To sum up. As regards two type-forms of the Cinderella group (the least important of the group, it is true), Britain yields the earliest literary treatment of essential elements; as regards the first type-form, it yields one of the most, if not the most archaic example.
I refrain from any dogmatic induction. May this be imputed to me for righteousness, when it is remembered how many proudly-soaring theories are built upon a far narrower and less solid basis! But I do claim that others should refrain from dogmatising likewise. And if any patriotic soul loves to think of the cinder-wench as starting forth from our land to conquer the world, I cannot deny there are grounds for holding this to be more than a mere pious opinion.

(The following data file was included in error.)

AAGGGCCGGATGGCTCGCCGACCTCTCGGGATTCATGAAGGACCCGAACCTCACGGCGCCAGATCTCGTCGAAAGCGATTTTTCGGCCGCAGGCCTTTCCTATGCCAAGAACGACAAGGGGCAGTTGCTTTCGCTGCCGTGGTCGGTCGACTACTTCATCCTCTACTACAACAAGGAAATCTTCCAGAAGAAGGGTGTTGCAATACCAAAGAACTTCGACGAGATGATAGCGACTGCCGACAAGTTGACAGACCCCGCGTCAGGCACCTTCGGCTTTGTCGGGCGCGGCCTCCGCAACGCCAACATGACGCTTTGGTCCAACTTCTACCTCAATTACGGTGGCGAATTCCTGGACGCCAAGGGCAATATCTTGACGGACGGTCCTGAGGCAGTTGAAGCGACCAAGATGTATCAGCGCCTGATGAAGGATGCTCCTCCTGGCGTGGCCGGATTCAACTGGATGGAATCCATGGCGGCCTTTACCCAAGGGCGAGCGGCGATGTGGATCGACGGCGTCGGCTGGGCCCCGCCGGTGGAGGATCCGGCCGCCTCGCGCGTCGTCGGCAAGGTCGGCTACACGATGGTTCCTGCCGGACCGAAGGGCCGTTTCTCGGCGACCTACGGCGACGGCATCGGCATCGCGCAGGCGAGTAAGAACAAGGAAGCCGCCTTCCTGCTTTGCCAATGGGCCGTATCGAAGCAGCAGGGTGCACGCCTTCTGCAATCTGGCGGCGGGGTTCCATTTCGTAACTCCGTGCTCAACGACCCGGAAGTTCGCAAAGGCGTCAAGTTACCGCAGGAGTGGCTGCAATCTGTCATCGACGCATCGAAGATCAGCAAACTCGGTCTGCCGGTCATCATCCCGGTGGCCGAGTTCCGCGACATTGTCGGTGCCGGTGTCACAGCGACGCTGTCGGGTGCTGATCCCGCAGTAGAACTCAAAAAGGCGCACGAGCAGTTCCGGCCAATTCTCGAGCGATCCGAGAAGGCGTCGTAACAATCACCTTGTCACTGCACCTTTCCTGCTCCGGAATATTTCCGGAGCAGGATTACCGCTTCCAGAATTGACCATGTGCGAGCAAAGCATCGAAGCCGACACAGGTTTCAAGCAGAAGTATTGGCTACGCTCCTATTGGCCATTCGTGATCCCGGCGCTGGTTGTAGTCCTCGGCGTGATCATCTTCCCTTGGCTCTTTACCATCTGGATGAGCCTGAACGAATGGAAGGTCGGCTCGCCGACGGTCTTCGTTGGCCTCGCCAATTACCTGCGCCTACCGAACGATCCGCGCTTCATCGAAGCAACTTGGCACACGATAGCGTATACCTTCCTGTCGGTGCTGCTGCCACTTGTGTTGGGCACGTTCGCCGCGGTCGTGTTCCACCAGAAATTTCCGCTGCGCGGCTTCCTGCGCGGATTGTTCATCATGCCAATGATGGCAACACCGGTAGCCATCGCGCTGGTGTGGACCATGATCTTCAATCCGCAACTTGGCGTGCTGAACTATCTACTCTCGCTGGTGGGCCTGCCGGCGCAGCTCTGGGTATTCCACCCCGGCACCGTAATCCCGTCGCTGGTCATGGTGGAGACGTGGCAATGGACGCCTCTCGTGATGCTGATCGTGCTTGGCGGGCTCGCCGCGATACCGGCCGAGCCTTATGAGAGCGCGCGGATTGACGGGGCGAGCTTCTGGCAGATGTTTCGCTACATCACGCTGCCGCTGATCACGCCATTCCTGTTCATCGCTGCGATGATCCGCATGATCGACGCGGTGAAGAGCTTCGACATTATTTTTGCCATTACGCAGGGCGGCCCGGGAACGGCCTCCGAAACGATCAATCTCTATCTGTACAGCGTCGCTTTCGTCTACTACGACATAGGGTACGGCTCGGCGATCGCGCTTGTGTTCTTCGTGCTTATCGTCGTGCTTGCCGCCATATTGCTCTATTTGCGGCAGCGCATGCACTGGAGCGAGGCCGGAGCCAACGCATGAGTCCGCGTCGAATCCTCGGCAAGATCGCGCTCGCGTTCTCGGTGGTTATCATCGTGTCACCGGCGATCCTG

- P. xlvi.
- P. lxiii.
- I give this on the authority of Merzdorf, quoted by Miss Cox P. liii.), who follows, however, as far as I can judge, a much later redaction than the alleged twelfth century original.
- Pp. liii, lv.
- P. xlix.
- I use the word counterpart not as implying any literary filiation between the stories, but as applied solely to the way in which the incidents of the narrative are presented.